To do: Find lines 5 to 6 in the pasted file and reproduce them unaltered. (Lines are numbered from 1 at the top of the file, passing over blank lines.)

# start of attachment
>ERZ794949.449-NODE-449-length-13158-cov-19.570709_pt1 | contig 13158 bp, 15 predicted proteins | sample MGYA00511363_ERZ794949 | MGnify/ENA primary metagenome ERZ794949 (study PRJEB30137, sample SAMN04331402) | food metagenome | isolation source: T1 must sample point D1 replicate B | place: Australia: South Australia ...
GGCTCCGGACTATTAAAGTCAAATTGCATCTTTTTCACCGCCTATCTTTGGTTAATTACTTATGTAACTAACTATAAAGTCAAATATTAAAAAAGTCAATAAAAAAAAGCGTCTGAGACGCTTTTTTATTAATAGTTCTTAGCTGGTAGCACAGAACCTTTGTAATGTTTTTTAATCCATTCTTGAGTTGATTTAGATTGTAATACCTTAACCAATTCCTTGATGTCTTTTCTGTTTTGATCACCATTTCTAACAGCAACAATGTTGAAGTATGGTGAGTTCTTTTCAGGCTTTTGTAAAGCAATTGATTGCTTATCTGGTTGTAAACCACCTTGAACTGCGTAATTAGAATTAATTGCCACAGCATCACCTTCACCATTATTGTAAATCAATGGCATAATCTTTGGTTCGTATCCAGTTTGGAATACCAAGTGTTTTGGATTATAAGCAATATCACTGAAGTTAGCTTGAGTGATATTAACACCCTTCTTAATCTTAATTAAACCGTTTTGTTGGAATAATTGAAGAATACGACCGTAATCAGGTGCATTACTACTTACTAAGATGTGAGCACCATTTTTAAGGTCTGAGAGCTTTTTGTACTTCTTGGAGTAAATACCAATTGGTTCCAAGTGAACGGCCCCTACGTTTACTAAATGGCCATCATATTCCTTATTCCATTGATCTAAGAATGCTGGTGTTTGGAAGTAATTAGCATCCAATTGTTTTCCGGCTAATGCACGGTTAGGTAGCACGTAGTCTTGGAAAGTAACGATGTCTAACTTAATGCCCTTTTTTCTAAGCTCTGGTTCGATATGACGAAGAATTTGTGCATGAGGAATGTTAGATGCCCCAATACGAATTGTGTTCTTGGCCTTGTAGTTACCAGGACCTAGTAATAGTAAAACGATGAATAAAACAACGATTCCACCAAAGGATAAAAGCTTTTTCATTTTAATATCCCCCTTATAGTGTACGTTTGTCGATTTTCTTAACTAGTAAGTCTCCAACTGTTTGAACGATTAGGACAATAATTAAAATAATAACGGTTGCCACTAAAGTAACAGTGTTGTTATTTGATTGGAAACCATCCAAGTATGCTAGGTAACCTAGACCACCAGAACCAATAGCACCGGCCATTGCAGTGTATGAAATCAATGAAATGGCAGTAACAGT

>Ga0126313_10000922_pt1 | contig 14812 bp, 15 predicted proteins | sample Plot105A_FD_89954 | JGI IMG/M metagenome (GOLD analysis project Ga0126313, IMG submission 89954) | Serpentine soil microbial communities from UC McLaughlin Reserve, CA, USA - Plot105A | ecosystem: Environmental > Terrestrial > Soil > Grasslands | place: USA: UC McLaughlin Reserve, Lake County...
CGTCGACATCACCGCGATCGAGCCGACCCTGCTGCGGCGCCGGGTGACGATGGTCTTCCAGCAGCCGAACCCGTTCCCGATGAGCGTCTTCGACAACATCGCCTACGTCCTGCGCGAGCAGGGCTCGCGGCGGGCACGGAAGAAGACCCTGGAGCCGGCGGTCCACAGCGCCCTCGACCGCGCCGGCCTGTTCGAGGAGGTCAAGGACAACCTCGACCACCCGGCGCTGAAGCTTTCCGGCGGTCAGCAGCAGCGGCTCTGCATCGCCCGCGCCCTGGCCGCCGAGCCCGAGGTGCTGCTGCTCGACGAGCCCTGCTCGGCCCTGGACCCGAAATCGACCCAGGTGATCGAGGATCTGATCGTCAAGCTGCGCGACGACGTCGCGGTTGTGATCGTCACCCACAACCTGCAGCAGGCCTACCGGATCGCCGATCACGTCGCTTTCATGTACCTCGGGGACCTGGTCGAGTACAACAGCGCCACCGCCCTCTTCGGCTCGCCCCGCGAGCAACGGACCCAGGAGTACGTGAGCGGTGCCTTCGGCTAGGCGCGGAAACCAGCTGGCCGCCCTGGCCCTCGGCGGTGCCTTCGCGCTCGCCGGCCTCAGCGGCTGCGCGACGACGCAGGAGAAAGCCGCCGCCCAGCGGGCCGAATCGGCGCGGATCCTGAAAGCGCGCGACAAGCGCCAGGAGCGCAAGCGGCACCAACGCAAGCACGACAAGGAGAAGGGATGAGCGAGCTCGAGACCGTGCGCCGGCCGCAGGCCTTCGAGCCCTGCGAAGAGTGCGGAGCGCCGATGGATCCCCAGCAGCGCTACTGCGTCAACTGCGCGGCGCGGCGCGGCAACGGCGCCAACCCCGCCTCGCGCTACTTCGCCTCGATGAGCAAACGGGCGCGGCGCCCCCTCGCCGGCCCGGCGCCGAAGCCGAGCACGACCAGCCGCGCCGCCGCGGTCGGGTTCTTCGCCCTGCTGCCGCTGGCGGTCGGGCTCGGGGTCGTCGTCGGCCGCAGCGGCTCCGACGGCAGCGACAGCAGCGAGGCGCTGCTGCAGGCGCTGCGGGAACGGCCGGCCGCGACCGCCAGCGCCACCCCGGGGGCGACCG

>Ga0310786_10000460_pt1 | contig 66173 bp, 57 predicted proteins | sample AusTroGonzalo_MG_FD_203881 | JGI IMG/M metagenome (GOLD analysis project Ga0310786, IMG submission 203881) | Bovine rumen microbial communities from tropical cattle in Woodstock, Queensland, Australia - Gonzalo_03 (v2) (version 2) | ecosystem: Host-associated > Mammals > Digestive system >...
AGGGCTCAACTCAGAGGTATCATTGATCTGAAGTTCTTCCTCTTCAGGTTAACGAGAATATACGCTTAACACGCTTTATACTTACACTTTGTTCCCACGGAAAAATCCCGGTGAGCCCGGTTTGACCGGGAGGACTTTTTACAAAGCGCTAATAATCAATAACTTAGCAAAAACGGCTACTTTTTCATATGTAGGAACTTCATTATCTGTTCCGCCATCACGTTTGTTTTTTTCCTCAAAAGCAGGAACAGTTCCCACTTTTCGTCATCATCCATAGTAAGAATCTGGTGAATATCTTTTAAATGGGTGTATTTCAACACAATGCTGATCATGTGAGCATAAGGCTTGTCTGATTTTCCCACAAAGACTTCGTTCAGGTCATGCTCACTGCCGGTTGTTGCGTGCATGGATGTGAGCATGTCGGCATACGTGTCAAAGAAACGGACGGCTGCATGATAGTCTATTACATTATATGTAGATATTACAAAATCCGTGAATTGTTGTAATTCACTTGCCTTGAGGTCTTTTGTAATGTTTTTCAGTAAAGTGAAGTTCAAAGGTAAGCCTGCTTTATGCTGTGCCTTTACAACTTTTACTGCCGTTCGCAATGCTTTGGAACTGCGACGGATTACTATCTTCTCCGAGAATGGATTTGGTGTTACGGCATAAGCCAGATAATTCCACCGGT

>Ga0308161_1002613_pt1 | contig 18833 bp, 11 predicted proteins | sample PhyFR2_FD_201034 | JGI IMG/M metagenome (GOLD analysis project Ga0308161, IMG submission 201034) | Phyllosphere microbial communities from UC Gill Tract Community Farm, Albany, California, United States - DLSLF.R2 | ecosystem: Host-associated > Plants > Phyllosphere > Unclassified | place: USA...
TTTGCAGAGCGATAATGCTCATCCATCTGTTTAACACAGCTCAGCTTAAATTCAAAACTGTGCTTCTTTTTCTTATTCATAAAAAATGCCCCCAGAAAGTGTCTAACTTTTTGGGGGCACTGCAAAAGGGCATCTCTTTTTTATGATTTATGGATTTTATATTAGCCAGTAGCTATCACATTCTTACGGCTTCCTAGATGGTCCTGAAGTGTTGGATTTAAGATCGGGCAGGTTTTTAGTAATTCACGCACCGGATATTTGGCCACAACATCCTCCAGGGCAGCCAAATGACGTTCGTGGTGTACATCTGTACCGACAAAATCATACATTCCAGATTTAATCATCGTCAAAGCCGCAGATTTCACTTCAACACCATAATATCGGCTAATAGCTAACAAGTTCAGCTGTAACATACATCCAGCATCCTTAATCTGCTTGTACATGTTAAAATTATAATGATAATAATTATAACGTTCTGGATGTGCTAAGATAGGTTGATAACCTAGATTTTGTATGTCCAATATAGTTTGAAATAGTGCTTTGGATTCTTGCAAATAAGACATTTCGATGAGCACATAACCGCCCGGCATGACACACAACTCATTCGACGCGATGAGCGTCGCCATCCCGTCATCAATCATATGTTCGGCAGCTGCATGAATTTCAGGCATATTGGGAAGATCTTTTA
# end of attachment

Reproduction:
>Ga0310786_10000460_pt1 | contig 66173 bp, 57 predicted proteins | sample AusTroGonzalo_MG_FD_203881 | JGI IMG/M metagenome (GOLD analysis project Ga0310786, IMG submission 203881) | Bovine rumen microbial communities from tropical cattle in Woodstock, Queensland, Australia - Gonzalo_03 (v2) (version 2) | ecosystem: Host-associated > Mammals > Digestive system >...
AGGGCTCAACTCAGAGGTATCATTGATCTGAAGTTCTTCCTCTTCAGGTTAACGAGAATATACGCTTAACACGCTTTATACTTACACTTTGTTCCCACGGAAAAATCCCGGTGAGCCCGGTTTGACCGGGAGGACTTTTTACAAAGCGCTAATAATCAATAACTTAGCAAAAACGGCTACTTTTTCATATGTAGGAACTTCATTATCTGTTCCGCCATCACGTTTGTTTTTTTCCTCAAAAGCAGGAACAGTTCCCACTTTTCGTCATCATCCATAGTAAGAATCTGGTGAATATCTTTTAAATGGGTGTATTTCAACACAATGCTGATCATGTGAGCATAAGGCTTGTCTGATTTTCCCACAAAGACTTCGTTCAGGTCATGCTCACTGCCGGTTGTTGCGTGCATGGATGTGAGCATGTCGGCATACGTGTCAAAGAAACGGACGGCTGCATGATAGTCTATTACATTATATGTAGATATTACAAAATCCGTGAATTGTTGTAATTCACTTGCCTTGAGGTCTTTTGTAATGTTTTTCAGTAAAGTGAAGTTCAAAGGTAAGCCTGCTTTATGCTGTGCCTTTACAACTTTTACTGCCGTTCGCAATGCTTTGGAACTGCGACGGATTACTATCTTCTCCGAGAATGGATTTGGTGTTACGGCATAAGCCAGATAATTCCACCGGT